Southern District Of New York Dismisses Putative Securities Fraud Class Action With Prejudice, Finding Individual Defendants’ Retention Of Zero-Cost Stock And Vested Options Undermined Inference Of Scienter
On June 11, 2018, Judge Paul A. Engelmayer of the United States District Court for the Southern District of New York dismissed with prejudice a putative securities fraud class action against veterinary pharmaceutical company Aratana Therapeutics Inc. (“Aratana” or the “Company”) and two of its officers. In re Aratana Therapeutics Inc. Sec. Litig., No. 1:17-cv-00880 (S.D.N.Y. June 11, 2018). Plaintiffs alleged that defendants violated Sections 10(b) and 20(a) of the Securities Exchange Act of 1934 by making misstatements about the timeline for bringing Entyce, an appetite stimulant drug for dogs, to market, causing plaintiffs to suffer losses when Aratana later disclosed that it had not yet found a manufacturer approved by the Food & Drug Administration (“FDA”) and Aratana’s stock price declined. The Court disagreed, finding that plaintiffs failed to allege that the Company’s statements about its FDA approvals process or timeline were false or made with intent to mislead investors, and dismissed plaintiffs’ amended complaint with prejudice.
The Court first considered plaintiffs’ allegation that the Company repeatedly misrepresented that it was on the cusp of achieving, or had achieved, the FDA approvals necessary for commercialization of Entyce on Aratana’s stated timelines. Plaintiffs contended the statements were misleading because Aratana had not yet secured an FDA-approved third-party manufacturer, making any approvals “a mere placeholder that required further amendments and approvals.” The Court disagreed, finding that most of Aratana’s statements constituted mere puffery, statements of opinion, or forward-looking statements that were not actionable. For example, the Court held that Aratana’s statement that it had “made remarkable progress towards our stated goal of advancing our expanding pipeline towards commercialization” merely put a “positive spin on developments in the [FDA approval] process,” and therefore amounted to nonactionable puffery. Similarly, the Court held that Aratana’s expectations regarding FDA approval and the timeline for Entyce’s commercial release were nonactionable either as opinions (such as “we believe”) or as forward-looking statements accompanied by cautionary disclosures (such as that Aratana was dependent on third-party manufacturers and third-party manufacturers required FDA approval).
The Court then considered whether plaintiffs had adequately alleged that defendants had made any misstatements with scienter by showing that defendants either had “motive and opportunity” to make false or misleading statements or engaged in “conscious misbehavior or recklessness” when making the challenged statements. The Court first addressed plaintiffs’ contention that the individual defendants enriched themselves through suspicious sales of Aratana stock. Defendants had countered that the individual defendants’ acquisition of additional stock and stock options during the same period that they sold shares should be taken into account in comparing the volume of an insider’s sales to his or her overall shareholdings; plaintiffs argued that stock and options acquired at no cost should be disregarded in determining whether the individual defendants’ trading activity gave rise to an inference of scienter. Noting that the Second Circuit had not yet definitively determined what types of shares should be included in such an analysis, the Court found that “there is wisdom” in the approach taken in In re eSpeed, Inc. Securities Litigation, 457 F. Supp. 2d 266, 290-91 (S.D.N.Y. 2006), in which Judge Scheindlin adopted the Ninth Circuit’s nuanced approach of distinguishing between exercisable vested stock options and unvested stock options which could not be sold immediately. See In re Silicon Graphics Sec. Litig., 183 F.3d 970, 986-87 (9th Cir. 1999). Under that approach, the decisive question in assessing whether an insider’s sales are indicative of scienter is how many shares the insider sold during the period relative to the total number of shares that he or she could have sold. Accordingly, the Court counted both zero-cost shares of common stock and vested options, but not unvested options, in calculating the individual defendants’ total shareholdings. Under that methodology, one individual defendant had only a “miniscule overall reduction” in holdings during the class period, while the other had a significant increase in holdings. Emphasizing that this lack of evidence of suspicious sales by the individual defendants undermined an inference that they had sought to capitalize on any artificial inflation of Aratana’s stock price, the Court held that plaintiffs’ allegations of insider stock sales did not establish motive.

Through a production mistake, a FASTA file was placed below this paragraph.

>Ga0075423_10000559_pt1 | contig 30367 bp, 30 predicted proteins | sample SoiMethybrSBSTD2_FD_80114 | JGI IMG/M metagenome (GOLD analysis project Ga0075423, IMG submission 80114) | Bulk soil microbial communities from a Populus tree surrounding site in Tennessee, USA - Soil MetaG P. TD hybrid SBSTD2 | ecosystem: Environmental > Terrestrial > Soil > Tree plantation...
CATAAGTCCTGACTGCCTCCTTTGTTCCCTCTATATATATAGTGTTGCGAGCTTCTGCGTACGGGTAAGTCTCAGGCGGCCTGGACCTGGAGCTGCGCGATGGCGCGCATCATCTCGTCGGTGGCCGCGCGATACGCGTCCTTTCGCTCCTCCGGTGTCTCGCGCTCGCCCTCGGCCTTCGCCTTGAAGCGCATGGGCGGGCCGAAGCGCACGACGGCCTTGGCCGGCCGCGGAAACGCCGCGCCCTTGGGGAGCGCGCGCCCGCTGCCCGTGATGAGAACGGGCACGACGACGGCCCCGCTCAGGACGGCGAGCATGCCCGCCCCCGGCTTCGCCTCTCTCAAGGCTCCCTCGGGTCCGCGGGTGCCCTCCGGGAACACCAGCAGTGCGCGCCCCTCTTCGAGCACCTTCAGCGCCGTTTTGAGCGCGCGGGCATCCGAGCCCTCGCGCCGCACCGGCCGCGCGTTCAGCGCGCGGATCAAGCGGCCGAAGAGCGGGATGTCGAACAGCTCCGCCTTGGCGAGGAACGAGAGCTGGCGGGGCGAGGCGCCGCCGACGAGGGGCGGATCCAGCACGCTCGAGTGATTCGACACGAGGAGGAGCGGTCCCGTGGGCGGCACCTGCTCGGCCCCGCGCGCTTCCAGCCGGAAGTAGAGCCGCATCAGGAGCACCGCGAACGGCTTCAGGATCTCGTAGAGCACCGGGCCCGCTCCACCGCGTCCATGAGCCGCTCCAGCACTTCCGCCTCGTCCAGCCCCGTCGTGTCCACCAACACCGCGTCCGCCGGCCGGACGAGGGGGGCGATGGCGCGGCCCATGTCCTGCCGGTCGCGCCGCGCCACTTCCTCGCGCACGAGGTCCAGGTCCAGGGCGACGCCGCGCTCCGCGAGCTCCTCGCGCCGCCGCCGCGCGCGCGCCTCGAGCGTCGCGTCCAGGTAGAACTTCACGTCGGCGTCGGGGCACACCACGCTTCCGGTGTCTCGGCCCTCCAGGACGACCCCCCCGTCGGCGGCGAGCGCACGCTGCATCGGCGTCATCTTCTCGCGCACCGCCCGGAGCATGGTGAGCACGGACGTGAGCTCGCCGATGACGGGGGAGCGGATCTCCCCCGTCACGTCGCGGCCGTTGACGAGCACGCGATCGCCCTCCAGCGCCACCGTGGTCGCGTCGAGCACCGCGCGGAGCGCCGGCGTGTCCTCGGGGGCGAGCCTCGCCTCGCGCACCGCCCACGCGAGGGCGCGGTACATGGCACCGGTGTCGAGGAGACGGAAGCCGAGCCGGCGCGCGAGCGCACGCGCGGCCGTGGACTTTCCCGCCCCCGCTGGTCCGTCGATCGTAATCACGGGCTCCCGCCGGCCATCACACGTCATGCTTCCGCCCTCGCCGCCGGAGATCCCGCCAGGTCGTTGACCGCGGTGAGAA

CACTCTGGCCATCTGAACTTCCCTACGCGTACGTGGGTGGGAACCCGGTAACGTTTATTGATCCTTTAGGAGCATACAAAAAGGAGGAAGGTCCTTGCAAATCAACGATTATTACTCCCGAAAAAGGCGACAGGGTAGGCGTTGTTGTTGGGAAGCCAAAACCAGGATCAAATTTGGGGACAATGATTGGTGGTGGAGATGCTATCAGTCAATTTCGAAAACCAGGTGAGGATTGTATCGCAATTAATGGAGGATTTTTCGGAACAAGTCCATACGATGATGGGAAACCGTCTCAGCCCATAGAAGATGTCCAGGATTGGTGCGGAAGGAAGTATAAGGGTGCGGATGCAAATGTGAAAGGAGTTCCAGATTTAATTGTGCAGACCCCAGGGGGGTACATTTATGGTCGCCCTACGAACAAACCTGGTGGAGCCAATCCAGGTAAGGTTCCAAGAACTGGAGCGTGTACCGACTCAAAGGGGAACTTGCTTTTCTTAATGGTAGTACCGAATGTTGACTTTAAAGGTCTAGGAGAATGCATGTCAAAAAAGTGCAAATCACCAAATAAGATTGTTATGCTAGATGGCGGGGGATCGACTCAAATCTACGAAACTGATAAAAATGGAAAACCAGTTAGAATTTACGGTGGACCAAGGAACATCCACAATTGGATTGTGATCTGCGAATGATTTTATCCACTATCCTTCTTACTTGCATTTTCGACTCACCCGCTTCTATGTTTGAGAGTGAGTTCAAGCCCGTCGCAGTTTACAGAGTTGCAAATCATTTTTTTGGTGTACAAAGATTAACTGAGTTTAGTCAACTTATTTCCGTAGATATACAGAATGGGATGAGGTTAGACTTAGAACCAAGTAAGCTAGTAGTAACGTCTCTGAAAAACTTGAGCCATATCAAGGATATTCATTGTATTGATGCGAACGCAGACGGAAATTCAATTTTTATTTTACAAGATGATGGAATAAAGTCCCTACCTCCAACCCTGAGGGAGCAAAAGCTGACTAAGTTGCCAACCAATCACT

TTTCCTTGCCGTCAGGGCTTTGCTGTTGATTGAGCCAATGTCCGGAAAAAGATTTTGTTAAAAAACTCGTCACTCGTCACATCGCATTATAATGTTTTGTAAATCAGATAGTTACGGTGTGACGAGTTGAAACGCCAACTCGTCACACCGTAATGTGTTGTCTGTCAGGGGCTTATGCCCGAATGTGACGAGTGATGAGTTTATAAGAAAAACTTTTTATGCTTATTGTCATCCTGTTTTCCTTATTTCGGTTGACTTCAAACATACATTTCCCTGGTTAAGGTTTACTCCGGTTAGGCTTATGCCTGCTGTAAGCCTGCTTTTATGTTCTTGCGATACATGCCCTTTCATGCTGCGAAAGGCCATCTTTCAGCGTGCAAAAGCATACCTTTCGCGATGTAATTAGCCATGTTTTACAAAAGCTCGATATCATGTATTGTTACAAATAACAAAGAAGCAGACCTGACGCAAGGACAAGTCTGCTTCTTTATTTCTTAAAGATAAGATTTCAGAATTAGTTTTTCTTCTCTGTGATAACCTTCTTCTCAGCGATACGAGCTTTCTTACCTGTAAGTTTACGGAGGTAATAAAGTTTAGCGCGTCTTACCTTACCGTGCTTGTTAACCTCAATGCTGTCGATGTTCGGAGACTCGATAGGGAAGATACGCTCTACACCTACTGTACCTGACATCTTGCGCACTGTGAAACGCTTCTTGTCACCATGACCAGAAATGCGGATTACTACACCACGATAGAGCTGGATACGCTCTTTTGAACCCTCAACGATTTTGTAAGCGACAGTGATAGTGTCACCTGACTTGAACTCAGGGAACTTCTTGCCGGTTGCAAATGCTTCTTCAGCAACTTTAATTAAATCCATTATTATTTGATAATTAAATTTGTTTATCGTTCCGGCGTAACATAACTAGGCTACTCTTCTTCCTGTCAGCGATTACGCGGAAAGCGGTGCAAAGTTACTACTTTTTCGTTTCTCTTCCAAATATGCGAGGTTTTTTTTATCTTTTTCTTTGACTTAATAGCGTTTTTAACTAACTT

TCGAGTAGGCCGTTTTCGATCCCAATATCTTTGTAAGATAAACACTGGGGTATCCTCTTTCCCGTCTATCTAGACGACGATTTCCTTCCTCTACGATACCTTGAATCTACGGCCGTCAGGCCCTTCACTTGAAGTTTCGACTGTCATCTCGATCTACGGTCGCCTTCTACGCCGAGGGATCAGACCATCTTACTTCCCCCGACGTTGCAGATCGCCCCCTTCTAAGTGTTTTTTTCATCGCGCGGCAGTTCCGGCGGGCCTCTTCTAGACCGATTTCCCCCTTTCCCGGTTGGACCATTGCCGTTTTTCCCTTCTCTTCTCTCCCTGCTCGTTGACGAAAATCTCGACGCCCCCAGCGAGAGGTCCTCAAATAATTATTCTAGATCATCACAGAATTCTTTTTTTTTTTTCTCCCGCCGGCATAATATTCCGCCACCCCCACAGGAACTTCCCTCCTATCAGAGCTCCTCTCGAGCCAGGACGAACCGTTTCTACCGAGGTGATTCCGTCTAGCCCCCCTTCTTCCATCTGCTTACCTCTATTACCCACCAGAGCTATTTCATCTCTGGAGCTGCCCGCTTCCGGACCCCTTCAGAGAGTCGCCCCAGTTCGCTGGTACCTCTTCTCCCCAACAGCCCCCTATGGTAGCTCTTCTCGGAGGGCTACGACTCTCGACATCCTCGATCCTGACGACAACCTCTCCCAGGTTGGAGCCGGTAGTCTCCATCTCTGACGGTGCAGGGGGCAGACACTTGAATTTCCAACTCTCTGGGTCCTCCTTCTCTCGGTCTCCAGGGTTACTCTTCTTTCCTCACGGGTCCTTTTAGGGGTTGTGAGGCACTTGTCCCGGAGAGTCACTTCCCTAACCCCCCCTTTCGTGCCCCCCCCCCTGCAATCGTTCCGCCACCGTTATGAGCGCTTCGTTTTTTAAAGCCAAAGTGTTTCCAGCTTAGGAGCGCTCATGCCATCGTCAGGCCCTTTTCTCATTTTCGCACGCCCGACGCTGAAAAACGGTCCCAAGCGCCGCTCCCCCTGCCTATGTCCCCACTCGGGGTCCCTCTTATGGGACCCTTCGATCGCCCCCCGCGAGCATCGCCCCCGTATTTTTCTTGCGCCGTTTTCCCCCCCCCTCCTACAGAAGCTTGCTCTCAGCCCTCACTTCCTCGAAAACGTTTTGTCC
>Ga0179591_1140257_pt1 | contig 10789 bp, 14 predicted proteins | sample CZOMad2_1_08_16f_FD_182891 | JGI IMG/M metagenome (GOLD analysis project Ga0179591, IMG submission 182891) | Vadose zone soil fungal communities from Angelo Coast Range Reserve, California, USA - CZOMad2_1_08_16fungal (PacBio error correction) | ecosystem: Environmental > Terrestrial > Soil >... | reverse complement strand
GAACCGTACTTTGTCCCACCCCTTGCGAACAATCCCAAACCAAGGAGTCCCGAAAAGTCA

The Court also rejected plaintiffs’ contention that defendants had a motive to lie about Entyce’s approvals to avoid early penalty payments on an outstanding Company loan, pointing out that courts in the Second Circuit have consistently held that a desire to reduce a company’s debt burden or keep a stock price high is insufficient to establish an inference of scienter. Finally, noting that plaintiffs’ complaint failed to identify any internal documents or confidential witness statements suggesting that defendants knowingly deceived shareholders, the Court concluded that plaintiffs had not adequately alleged conscious misbehavior or recklessness.
Judge Engelmayer’s holding that zero-cost stock and vested options should be considered in calculating a defendant’s overall shareholdings in a given period provides important support for an argument potentially available to defendants in responding to allegations of alleged insider sales as purported evidence of scienter.